This would probably win the award for “scariest session”, if only because Christopher performed some extraordinary background work for this presentation. It’s clear that Christopher is a smart person, and when he discovered that the x86 ‘mov’ instruction was ‘Turing Complete’, he decided to work towards writing an obfuscator. Any x86 instruction can be replaced using a series of ‘mov’ instructions. Christopher replicated control flow and operations including branching, assembly math, and comparisons using nothing but ‘mov’ instructions. I say this is the scariest presentation because I imagined seeing a malware sample in the wild using this obfuscation technique. To say reversing such a sample would be a challenge would be possibly the biggest understatement of the century. The following image demonstrates both what a non-obfuscated sample looks like (first two images), as well as what it looks like after obfuscation (third image).
Figure 4. M/o/Vfuscator in Action (Credit: Twitter)
For those interested in some proof of concept code written by Christopher, his GitHub project can be found here. The presentation was wonderfully given, as Christopher went through the process of demonstrating the above technique. The groans of dismay from the audience during his live demos were bittersweet, as we both sat in awe over what we’d seen and dreaded seeing it outside of the safety of the REcon presentation.
There are a number of amazing presentations given at REcon. So many so that we weren’t able to cover everything. As an attendee, there is ample opportunity to learn more about some of the latest malware threats, as seen in the Totally Spies!. It allows us to not only become more familiar with the latest threats, but also helps us identify variations of them going forward.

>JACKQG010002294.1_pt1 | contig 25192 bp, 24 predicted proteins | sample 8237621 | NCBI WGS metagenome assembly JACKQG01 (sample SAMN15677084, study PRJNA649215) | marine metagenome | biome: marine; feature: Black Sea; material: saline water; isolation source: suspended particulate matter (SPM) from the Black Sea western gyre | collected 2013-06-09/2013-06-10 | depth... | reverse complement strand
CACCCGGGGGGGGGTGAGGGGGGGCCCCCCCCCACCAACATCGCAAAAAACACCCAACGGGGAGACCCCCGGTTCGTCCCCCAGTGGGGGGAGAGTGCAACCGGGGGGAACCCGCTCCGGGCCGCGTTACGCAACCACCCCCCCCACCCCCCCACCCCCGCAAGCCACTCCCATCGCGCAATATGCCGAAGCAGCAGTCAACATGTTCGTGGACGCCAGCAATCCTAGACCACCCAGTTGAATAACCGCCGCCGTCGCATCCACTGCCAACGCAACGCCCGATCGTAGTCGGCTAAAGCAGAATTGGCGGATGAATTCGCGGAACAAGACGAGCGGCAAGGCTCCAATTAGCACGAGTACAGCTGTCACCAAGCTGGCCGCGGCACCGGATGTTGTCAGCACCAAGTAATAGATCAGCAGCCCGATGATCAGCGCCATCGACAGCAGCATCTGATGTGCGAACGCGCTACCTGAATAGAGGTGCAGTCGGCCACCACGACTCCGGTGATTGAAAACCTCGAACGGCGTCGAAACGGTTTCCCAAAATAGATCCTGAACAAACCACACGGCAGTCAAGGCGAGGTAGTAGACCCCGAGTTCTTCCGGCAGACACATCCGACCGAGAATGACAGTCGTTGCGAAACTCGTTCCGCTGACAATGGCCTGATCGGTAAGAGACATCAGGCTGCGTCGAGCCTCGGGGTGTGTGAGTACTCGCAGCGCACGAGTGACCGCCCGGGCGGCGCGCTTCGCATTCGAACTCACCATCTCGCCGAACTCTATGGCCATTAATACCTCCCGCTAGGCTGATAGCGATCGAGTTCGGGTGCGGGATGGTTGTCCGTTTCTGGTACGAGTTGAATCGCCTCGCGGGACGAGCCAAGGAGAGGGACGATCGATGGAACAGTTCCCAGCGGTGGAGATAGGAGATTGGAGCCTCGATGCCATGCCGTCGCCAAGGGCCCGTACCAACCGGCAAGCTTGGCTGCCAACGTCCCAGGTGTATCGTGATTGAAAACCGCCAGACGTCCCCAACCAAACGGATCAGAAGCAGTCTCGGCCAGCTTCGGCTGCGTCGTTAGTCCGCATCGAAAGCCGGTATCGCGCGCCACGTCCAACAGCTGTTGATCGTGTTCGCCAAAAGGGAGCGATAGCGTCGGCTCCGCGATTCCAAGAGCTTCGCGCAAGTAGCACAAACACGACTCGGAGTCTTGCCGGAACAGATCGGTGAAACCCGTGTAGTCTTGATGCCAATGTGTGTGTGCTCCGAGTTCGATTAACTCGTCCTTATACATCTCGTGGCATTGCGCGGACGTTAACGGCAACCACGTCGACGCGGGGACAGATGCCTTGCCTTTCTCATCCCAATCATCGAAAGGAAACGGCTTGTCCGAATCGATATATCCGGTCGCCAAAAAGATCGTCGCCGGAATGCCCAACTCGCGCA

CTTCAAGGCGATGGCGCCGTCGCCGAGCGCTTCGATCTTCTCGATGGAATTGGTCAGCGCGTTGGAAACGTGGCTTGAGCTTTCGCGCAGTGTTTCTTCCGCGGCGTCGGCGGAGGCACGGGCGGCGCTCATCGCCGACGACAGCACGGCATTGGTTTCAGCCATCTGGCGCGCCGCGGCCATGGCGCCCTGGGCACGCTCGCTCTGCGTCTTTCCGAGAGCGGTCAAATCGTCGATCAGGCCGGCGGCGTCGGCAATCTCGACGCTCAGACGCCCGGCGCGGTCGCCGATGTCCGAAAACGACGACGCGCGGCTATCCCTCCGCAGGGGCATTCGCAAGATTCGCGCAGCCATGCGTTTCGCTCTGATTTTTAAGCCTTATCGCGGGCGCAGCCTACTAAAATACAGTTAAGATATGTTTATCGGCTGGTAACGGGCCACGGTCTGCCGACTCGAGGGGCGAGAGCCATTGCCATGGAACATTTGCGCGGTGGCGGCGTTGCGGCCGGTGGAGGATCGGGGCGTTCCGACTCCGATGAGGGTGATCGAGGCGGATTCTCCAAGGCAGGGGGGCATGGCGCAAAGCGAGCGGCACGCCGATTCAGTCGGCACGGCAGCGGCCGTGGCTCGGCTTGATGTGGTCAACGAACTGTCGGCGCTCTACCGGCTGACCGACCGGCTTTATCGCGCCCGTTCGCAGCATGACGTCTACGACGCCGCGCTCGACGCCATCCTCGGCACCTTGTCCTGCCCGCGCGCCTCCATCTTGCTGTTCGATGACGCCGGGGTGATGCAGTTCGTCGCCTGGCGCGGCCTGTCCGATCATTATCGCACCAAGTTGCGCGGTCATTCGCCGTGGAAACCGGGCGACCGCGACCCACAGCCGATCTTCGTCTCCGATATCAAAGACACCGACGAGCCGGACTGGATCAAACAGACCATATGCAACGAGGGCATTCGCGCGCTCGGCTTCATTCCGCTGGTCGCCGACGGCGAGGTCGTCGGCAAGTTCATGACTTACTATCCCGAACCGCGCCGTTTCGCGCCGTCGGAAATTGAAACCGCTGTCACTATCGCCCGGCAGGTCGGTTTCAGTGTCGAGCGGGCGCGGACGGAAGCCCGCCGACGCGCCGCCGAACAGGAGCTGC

If malware is not your primary area of interest, perhaps learning about some brand new or lesser-known tools may be of some use. As we saw in the Radare2 and 0x3E9 Ways to DIE, there’s a number of amazing tools being released and discussed during this conference. These tools not only aid a reverse engineer in performing his or her job, but also do so quickly and efficiently.
Finally, we saw some truly innovative research being discussed in M/o/Vfuscator, as the presenter provided a radically new way of obfuscating code. This will likely have an impact on both the malware community as well as those dealing with software protections. As such, the earlier we can become familiar with the techniques discussed, the better prepared we will be in the event it surfaces in the wild.
I can’t say enough good things about REcon. I have only been to the conference a couple of times, but each has been a positive experience. I truly believe that the people really make this conference, and I often find myself astonished at a room full of such amazingly intelligence people gathered together. If you’re interested in exploitation, reverse engineering, or just have that a natural curiosity, I’d highly encourage you to check out this conference next year.